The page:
Skeptics who watched the segment with me laughed loudly at the conclusion of my interview when the narrator commented, “Rational explanations may satisfy some people, but. . . .” This comment was followed by various “miracle” claims that went unchallenged. I had not only explained how the “golden door” photos are made, but I showed several of them for the “Unsolved Mysteries” camera (Figure 1); but this was omitted from the program even though such photos were described as “mysterious.” Also omitted were my explanations for silver rosaries supposedly turning to gold — either due to tarnishing or the rubbing off of the silver plating to expose the copper or brass beneath (Nickell 1993b). I included an explanation for a new claim: Glass-beaded rosaries were supposedly turning, momentarily, a golden color; I theorized that the faceted beads were reflecting the golden light of the sun.
Much ado was made about people reportedly seeing the sun pulsate, spin, or exhibit other phenomena — all due to optical effects resulting from staring at the sun, which I discussed at some length in my Looking for a Miracle (1993b). Many pilgrims also had claimed to see showers of golden flakes, which I attributed to their having looked at the bright sun (even though some insisted they had not looked directly at the sun), or to a dappling of sunlight through the canopy of tree leaves, or to the power of suggestion — or a combination. All of my comments about such other phenomena, including faith healing, ended up on the cutting-room floor.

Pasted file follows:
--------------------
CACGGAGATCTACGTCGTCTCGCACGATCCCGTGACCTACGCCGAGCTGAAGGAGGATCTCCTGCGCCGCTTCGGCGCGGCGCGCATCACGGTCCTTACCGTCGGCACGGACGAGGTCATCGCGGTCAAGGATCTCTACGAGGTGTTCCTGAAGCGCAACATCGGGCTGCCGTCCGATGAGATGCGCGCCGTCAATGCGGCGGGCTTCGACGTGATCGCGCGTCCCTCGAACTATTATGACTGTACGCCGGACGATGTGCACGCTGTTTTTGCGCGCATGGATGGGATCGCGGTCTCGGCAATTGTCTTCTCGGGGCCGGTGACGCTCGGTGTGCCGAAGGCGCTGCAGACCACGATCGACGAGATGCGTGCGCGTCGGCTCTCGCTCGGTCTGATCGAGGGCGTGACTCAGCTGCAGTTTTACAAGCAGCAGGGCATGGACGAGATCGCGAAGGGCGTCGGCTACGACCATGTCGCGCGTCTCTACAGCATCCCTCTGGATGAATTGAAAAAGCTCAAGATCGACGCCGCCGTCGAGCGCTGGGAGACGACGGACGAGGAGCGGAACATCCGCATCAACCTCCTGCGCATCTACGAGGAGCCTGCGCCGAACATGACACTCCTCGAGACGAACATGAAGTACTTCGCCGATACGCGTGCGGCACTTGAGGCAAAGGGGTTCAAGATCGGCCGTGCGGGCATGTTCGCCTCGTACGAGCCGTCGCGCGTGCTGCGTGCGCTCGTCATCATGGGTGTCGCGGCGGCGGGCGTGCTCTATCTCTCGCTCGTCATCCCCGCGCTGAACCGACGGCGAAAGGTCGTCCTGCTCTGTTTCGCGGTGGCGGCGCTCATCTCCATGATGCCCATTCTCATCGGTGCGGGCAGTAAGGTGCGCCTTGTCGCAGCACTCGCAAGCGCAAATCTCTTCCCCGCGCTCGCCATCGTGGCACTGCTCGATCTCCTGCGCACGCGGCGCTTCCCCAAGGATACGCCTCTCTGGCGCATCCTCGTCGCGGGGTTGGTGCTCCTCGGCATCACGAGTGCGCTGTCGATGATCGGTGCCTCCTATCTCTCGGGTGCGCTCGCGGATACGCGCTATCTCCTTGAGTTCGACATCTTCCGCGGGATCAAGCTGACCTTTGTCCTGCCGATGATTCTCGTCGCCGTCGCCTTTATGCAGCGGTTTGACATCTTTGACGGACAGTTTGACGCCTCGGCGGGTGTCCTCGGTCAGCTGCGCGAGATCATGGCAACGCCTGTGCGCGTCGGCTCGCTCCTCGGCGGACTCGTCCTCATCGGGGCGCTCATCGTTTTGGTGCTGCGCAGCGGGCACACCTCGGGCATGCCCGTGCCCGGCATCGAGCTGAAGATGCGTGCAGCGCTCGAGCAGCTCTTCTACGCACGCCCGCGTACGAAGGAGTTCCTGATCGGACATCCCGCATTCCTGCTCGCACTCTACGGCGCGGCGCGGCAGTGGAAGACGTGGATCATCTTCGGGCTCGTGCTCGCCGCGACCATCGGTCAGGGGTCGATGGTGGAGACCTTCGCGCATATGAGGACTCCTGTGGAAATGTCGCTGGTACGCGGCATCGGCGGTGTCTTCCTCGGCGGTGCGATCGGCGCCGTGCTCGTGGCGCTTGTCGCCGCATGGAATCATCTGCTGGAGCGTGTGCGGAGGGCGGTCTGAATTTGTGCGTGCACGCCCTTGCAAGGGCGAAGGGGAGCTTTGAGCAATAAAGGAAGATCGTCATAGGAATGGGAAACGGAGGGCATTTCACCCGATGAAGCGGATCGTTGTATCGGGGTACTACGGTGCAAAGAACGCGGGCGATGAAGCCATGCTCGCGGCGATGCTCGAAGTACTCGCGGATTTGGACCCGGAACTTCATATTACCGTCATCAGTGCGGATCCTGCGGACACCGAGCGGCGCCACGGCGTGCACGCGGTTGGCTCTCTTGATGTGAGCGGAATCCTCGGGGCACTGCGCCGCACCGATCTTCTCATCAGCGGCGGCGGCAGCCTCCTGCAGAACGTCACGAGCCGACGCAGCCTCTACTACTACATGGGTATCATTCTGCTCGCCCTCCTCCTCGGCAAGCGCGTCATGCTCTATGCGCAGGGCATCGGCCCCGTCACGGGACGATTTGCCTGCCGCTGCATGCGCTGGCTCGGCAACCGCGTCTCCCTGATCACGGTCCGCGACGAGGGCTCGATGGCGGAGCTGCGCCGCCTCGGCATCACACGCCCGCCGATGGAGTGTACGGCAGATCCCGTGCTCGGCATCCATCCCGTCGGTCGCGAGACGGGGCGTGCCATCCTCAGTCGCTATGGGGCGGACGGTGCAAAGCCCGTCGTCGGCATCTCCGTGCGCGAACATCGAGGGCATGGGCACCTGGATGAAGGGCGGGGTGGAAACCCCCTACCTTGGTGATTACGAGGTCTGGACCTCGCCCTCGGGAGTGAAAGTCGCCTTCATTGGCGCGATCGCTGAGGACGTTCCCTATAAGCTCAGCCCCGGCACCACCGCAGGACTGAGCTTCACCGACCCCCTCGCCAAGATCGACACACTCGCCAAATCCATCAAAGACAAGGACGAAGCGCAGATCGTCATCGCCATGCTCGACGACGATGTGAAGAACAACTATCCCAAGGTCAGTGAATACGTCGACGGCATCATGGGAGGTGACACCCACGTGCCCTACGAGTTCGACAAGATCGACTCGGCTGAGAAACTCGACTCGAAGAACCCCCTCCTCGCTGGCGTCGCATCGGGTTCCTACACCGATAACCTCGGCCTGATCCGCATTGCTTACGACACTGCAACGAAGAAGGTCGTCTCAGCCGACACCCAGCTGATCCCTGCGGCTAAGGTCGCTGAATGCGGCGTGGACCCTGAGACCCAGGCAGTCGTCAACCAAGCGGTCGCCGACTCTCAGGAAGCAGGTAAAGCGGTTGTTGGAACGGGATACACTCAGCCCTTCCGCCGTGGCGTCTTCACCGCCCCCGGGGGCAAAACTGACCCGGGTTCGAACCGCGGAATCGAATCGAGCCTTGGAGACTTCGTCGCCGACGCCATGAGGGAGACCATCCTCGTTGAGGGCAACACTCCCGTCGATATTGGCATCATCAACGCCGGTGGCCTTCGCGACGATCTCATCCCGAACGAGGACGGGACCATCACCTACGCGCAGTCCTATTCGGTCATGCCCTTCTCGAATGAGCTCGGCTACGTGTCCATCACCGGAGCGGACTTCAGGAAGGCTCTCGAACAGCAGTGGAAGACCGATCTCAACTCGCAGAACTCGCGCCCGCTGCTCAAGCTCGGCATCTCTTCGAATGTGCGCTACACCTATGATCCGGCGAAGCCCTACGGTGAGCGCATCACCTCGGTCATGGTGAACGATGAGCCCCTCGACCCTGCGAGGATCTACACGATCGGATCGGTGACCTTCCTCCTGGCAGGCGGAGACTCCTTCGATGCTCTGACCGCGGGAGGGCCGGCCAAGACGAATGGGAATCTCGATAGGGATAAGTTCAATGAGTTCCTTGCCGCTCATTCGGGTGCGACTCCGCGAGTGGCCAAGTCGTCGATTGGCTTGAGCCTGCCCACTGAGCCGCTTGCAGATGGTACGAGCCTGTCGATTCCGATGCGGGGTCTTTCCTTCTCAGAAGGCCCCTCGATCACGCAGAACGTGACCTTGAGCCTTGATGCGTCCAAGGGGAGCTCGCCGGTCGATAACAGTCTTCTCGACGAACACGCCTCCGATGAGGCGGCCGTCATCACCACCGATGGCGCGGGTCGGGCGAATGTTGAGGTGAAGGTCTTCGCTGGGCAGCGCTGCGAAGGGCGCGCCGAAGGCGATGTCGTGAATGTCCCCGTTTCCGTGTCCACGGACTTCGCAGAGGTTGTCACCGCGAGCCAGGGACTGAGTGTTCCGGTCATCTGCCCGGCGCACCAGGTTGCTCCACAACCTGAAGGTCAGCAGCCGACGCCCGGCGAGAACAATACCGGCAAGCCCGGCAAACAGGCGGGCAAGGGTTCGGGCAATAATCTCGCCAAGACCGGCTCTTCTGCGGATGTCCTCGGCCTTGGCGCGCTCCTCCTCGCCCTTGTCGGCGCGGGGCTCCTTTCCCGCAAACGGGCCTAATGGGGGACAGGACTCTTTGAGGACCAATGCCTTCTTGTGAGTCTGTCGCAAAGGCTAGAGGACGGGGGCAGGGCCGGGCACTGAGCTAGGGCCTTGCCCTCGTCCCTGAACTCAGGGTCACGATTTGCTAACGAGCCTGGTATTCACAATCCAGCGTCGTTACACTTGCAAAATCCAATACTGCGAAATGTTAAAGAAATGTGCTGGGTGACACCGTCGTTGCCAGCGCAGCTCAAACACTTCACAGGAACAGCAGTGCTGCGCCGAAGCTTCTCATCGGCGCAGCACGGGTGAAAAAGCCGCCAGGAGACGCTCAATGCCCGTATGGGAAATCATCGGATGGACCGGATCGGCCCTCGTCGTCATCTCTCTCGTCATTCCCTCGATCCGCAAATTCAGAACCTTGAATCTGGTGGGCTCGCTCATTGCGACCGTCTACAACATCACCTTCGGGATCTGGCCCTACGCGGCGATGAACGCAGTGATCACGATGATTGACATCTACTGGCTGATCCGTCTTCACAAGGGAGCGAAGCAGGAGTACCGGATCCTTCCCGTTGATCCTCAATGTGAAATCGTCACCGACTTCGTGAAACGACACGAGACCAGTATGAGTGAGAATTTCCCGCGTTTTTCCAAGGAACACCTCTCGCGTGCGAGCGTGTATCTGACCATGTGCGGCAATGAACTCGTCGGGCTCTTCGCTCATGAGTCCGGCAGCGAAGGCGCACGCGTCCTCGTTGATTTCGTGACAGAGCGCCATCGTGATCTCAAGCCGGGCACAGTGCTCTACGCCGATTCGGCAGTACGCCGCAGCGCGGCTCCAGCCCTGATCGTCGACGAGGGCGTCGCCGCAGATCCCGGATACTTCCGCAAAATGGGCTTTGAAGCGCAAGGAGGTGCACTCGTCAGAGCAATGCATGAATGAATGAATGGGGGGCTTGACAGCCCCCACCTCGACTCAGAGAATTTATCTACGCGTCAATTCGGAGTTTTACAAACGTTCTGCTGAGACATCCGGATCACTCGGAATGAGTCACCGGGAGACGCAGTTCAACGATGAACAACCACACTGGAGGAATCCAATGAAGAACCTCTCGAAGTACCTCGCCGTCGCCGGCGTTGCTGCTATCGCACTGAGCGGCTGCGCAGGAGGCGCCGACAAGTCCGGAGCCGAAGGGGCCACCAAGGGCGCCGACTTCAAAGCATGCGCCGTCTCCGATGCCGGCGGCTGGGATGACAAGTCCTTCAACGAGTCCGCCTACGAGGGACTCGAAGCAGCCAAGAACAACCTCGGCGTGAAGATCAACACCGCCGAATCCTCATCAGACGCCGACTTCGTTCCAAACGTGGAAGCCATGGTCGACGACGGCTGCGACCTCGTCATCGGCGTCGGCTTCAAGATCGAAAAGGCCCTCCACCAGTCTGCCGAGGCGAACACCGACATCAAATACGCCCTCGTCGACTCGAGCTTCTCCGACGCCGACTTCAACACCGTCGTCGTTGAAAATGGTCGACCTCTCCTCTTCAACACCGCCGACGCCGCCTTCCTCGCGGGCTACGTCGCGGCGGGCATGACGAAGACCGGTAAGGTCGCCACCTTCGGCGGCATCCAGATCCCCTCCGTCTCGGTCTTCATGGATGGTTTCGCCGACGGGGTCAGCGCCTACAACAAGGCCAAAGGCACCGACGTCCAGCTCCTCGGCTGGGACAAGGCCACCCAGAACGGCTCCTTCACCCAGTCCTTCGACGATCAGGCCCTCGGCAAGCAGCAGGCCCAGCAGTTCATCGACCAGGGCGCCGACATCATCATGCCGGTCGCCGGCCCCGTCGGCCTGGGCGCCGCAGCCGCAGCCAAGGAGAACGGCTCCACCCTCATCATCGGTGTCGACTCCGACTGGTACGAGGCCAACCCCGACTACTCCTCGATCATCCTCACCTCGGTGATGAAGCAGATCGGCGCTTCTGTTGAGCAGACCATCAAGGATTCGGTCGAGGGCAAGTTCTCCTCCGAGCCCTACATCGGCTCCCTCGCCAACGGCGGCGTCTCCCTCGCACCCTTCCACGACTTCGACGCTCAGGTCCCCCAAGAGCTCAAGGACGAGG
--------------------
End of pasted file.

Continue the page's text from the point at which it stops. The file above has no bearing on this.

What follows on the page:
The program did end on a rather skeptical note, with program host Robert Stack stating: “It is interesting to note that the local Catholic church has declined to recognize Valley Hill as anything out of the ordinary. The rest of us will have to decide for ourselves.” Unfortunately, they will have to decide without the benefit of all of the skeptical evidence. That’s why I sometimes refer to the television show as “Unsolving Mysteries.”
- Nickell, Joe. 1993a. Miracles in Kentucky. Skeptical Inquirer 17(2) (Winter): 120-122.
- — -. 1993b. Looking for a Miracle:Weeping Icons, Relics, Stigmata, Visions and Healing Cures. Pp.177-178, 196-197. Amherst, N.Y.: Prometheus Books.